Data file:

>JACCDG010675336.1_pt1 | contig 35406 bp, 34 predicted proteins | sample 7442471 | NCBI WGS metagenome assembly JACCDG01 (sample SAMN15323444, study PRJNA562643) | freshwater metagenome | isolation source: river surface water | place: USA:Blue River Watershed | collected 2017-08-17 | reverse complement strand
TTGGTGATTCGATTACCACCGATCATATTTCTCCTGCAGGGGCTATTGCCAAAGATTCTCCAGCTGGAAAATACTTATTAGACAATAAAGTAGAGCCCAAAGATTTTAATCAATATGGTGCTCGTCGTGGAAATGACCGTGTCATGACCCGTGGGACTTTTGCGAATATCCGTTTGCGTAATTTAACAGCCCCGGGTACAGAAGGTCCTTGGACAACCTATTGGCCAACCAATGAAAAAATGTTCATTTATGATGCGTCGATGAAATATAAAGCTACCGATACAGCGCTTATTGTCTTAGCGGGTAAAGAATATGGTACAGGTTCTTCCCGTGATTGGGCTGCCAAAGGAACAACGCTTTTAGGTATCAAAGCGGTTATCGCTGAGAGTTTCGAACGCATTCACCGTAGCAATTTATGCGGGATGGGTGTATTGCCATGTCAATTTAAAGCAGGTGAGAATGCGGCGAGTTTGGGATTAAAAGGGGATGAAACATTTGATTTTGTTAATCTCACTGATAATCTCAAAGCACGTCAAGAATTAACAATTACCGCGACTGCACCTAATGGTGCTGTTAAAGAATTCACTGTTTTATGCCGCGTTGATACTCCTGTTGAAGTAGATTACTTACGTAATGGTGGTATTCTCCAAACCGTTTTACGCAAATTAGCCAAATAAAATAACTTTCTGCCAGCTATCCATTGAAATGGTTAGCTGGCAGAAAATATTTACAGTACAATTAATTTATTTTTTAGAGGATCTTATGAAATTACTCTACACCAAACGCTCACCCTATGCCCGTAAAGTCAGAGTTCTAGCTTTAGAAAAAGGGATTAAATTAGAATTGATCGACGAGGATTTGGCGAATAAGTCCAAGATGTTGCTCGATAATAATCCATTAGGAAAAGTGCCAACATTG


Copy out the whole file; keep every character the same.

>JACCDG010675336.1_pt1 | contig 35406 bp, 34 predicted proteins | sample 7442471 | NCBI WGS metagenome assembly JACCDG01 (sample SAMN15323444, study PRJNA562643) | freshwater metagenome | isolation source: river surface water | place: USA:Blue River Watershed | collected 2017-08-17 | reverse complement strand
TTGGTGATTCGATTACCACCGATCATATTTCTCCTGCAGGGGCTATTGCCAAAGATTCTCCAGCTGGAAAATACTTATTAGACAATAAAGTAGAGCCCAAAGATTTTAATCAATATGGTGCTCGTCGTGGAAATGACCGTGTCATGACCCGTGGGACTTTTGCGAATATCCGTTTGCGTAATTTAACAGCCCCGGGTACAGAAGGTCCTTGGACAACCTATTGGCCAACCAATGAAAAAATGTTCATTTATGATGCGTCGATGAAATATAAAGCTACCGATACAGCGCTTATTGTCTTAGCGGGTAAAGAATATGGTACAGGTTCTTCCCGTGATTGGGCTGCCAAAGGAACAACGCTTTTAGGTATCAAAGCGGTTATCGCTGAGAGTTTCGAACGCATTCACCGTAGCAATTTATGCGGGATGGGTGTATTGCCATGTCAATTTAAAGCAGGTGAGAATGCGGCGAGTTTGGGATTAAAAGGGGATGAAACATTTGATTTTGTTAATCTCACTGATAATCTCAAAGCACGTCAAGAATTAACAATTACCGCGACTGCACCTAATGGTGCTGTTAAAGAATTCACTGTTTTATGCCGCGTTGATACTCCTGTTGAAGTAGATTACTTACGTAATGGTGGTATTCTCCAAACCGTTTTACGCAAATTAGCCAAATAAAATAACTTTCTGCCAGCTATCCATTGAAATGGTTAGCTGGCAGAAAATATTTACAGTACAATTAATTTATTTTTTAGAGGATCTTATGAAATTACTCTACACCAAACGCTCACCCTATGCCCGTAAAGTCAGAGTTCTAGCTTTAGAAAAAGGGATTAAATTAGAATTGATCGACGAGGATTTGGCGAATAAGTCCAAGATGTTGCTCGATAATAATCCATTAGGAAAAGTGCCAACATTG